japanese yokai list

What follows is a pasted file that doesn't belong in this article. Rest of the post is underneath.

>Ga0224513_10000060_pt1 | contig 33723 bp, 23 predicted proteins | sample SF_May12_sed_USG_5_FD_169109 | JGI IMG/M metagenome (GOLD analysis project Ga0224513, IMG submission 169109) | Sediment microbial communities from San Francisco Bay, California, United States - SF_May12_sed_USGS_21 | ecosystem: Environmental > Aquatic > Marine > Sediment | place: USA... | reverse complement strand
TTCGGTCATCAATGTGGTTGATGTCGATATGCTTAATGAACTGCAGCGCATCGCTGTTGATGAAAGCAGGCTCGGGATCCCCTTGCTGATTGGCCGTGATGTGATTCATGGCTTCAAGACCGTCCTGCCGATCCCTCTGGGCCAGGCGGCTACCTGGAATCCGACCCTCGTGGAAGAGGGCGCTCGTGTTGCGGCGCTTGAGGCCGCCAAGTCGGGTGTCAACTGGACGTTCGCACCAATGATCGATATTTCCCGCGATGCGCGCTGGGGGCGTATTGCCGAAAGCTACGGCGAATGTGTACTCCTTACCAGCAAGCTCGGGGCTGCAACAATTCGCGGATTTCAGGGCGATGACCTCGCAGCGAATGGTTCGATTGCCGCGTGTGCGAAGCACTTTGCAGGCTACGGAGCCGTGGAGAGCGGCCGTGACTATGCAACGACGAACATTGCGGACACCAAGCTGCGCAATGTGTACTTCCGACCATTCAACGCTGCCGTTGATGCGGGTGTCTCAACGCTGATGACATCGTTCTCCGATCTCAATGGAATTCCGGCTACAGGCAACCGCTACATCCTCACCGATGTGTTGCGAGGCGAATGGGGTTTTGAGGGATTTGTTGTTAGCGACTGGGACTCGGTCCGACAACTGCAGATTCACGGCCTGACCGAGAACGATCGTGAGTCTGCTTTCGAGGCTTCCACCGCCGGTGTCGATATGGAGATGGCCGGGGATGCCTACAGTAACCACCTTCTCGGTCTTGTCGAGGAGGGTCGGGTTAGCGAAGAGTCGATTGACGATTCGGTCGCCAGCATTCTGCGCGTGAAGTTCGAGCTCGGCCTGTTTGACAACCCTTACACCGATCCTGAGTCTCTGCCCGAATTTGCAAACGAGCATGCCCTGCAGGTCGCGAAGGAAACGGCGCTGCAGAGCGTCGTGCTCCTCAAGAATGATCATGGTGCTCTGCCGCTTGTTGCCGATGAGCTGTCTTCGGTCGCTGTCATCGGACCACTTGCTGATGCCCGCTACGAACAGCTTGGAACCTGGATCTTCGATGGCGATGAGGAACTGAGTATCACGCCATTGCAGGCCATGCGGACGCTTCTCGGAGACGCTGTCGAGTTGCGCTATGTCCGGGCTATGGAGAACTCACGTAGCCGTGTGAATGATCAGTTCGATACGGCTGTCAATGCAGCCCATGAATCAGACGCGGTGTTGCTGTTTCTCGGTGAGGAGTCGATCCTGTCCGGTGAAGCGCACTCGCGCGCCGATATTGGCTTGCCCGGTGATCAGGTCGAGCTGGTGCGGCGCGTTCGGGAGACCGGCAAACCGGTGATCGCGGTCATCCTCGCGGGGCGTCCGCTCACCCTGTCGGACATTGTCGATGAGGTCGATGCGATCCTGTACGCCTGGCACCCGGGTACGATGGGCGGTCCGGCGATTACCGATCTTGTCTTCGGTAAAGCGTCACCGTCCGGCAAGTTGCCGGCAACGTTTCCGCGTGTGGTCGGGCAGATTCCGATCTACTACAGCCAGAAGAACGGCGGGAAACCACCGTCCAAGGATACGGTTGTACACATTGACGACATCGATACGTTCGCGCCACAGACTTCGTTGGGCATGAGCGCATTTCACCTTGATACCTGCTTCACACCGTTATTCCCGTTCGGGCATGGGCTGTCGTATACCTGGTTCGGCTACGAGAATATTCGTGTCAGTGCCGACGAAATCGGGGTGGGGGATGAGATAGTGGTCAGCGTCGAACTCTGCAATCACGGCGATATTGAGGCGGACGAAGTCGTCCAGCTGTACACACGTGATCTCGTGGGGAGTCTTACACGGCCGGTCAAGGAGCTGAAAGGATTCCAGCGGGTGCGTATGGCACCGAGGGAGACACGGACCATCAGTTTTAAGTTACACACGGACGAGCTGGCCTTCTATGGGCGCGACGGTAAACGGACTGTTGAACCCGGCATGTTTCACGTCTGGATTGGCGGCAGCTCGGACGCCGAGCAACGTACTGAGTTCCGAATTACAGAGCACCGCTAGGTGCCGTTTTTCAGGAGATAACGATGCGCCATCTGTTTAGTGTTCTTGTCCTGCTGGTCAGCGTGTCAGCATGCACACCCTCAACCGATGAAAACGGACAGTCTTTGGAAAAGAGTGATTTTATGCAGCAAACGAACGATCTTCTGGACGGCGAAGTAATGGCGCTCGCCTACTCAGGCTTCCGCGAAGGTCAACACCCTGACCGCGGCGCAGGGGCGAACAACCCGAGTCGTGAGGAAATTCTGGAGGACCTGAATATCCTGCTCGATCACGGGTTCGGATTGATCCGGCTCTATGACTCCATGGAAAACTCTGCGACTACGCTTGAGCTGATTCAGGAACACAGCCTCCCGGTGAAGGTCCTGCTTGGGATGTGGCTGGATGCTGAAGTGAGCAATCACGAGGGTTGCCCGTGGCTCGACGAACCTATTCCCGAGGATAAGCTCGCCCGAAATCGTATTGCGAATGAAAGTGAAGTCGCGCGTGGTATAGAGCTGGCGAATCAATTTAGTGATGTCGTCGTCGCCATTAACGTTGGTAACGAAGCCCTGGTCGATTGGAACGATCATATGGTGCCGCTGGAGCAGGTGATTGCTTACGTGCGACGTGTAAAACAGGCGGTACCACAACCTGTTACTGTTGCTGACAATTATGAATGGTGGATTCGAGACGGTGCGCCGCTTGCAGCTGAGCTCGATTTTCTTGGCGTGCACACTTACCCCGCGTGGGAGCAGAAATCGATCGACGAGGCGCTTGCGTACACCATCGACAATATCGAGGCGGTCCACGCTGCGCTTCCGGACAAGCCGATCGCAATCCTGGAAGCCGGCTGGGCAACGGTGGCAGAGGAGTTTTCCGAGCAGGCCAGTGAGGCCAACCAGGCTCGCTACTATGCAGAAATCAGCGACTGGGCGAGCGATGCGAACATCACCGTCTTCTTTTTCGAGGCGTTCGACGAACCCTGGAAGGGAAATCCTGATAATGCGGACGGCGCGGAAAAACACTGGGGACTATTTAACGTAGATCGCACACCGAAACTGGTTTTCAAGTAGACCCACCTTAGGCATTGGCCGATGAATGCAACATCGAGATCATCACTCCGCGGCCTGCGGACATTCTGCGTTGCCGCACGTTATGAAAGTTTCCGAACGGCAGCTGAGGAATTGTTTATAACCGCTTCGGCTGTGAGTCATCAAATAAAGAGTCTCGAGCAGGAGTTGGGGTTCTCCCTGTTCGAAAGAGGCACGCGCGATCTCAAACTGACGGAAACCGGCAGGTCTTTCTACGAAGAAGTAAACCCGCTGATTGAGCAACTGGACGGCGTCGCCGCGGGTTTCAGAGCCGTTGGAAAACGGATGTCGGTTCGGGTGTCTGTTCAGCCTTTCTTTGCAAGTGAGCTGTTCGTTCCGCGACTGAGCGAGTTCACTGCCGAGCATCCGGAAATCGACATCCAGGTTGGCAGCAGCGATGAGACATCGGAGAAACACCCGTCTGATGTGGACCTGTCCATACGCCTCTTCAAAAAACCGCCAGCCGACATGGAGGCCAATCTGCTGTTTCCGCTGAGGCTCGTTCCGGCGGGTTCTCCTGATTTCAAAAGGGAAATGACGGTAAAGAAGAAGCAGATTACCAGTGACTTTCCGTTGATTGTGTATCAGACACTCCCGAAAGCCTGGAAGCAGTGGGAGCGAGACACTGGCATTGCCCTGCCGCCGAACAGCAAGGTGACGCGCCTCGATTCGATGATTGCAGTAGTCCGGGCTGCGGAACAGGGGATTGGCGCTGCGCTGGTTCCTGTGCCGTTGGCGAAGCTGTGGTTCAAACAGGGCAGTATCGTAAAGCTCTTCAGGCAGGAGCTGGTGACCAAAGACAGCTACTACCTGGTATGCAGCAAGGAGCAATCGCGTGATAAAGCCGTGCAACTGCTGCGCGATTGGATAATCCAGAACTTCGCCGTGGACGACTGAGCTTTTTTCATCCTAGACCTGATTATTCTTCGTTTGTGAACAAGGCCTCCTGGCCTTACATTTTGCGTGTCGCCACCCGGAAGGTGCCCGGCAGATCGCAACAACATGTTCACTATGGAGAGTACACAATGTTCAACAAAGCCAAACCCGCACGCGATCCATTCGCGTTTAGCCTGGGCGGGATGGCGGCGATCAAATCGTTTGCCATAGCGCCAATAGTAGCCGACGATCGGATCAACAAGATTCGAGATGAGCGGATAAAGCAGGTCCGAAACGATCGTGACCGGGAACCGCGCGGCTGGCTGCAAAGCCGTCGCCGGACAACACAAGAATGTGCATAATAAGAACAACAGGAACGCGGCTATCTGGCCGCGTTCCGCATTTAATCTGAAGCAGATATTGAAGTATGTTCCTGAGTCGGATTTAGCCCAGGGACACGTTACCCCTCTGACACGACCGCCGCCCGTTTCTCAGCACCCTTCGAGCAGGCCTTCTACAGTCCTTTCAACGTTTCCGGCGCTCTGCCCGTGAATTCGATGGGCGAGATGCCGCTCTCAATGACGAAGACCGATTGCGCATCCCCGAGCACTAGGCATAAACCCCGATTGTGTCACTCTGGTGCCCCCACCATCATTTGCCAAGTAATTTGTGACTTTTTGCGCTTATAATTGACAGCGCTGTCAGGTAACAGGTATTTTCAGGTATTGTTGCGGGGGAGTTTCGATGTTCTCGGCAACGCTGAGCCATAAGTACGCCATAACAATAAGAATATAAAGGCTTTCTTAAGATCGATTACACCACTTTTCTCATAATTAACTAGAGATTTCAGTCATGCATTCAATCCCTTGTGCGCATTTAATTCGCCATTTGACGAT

The collection is complemented by a detailed introduction and helpful annotations for modern-day readers. Resembling an anthropomorphic tortoise, and with a distinctive dish-like bald spot on its head that holds water, a Kappa is cantankerous by nature and fond of violently wrestling humans. Worse, Gashadokuro are said to be indestructible and capable of invisibility. It’s a one-eyed ogre or demon. Notably, even classic folktales about the mythical Japanese hero, Kintarō, disagree on what or who the Yamauba are. The following are 15 such malevolent and dangerous Japanese Yokai. With such awful murder methodologies, there’s naturally an Aka Manto video game too. B. Kappa und Tengu. Dorotabo appears in the rice fields. Jump forth to modern times, Shuten Dōji frequently appears in Japanese video games, typically as a stronger enemy or end-level boss. Ultimately, though, she spared his life for the sake of their children. Wikipedia - Tsukumogami Here is a list of some of the most common Tsukumogami Yōkai (we recommend Googling them and doing your own researches/creating your own) ; - Bakezori (Straw Sandals) - Biwa-bokuboku (Lute) - Bura-bura (Paper Lantern) - Karakasa (Old Umbrellas) - Kameosa (Old Sake Kars) - Morinji-no-Kama (Tea Kettles) The vengeful spirits of murder victims whose bodies, or bones, had been thrown into wells, Kyōkotsu curse anyone who disturbs their uneasy rest. Haradashi appears in the evening, once it’s offered sake, it accepts it with great pleasure and begins funny dancing. They are Shuten dōji, Tamamo no Mae, and Sutoku Tennō. It stems from the thought that Japanese people believed that people go to another world while they sleep and dream is what they see and hear in that world. But I still can't watch the Ring movies alone. These are the three monsters who, according to legend, posed the greatest threats to Japan’s existence. In fact, through plenty of the anime seen in the West now many have been acquainted with quite a few characters that happen to be yokai. Save my name, email, and website in this browser for the next time I comment. This grandson was a big drinker, hadn’t take care of the rice fields which he was given at all, and top it all he sold them to somebody. Worse, some tribes of Kappa, of which there are many, even drag humans into rivers and lakes to drown them. It is not. There are actually many more Yokai, some of which some people would consider even deadlier. Also, the messengers of Inari, one of the most worshiped Shinto gods. Some other Yokai finds it weak, they pick on it. Amaburakosagi – A ritual-disciplinary demon from Shikoku. Murderous and deadly Japanese Yokai you’d never want to meet. Most famously described in Lafcadio Hearn’s Kwaidan: Stories and Studies of Strange Things, stories about this snowy demoness long existed throughout Japan. You’ll definitely find fastinating of the stories of Japanese Yokai which rages from tengu (mountain goblins) and kappa (water spirits), to shape-shifting foxes and long-tongued ceiling-lickers. Hitotsume Kozo does no harm, just appears out of a sudden to surprise people. However, an addendum to the story then claimed that her spirit embedded itself into a stone known as the Sessho-seki. Should a traveler not be able to free himself, the Obariyon becomes increasingly heavy, ultimately crushing the traveler. Drawn into the sea, “Yaushikebu” was forced to change its figure to an octopus, and became a raging Yokai “Akkorokamui”. 6.4 Yo-kai Medal U Stage 4: Hello! Should you try to outsmart it by giving a nonsensical answer, or choosing another color, a variety of other hellish outcomes awaits. In old times, they used to have a high ceiling and there would be some spot where the light can’t reach. I was addicted (ok, still am) to Japanese horror movies. Highly entertaining and well written article. 2.Abura-Akagao -This yokai is an infant ghost who licks the oil out of andon lamps. The human form of a nine-tailed vixen, the wicked Yokai masqueraded as a courtesan of Emperor Toba, causing great illness to the ruler. After which they happily feed on the remains. In general, yōkai is a broad term, and can be used to encompass virtually all monsters and supernatural beings, even including creatures from European folklore on occasion (e.g., the English bugbear is often included in Japanese folklore to the point that some mistakenly believe it originates from said folklore). In Japanese Buddhism, the Amanojaku represents resistance to righteous teachings. The above version is a newer retelling by famed Ukiyo painter, Katsushika Hokusai. His visits focus on discovering the country’s lesser-known attractions. Incidentally, hitokuchi means “one mouth,” or more accurately, “one-bite” or “bite-size” in Japanese. Alternatively, you could just offer cucumbers. Visualization of an Amanojaku from a Japanese RPG monster guidebook. Pages in category "Yōkai" The following 156 pages are in this category, out of 156 total. The most notable one, presented in the Ise Monogatari, begins with the story of a poet eloping with a noble lady.

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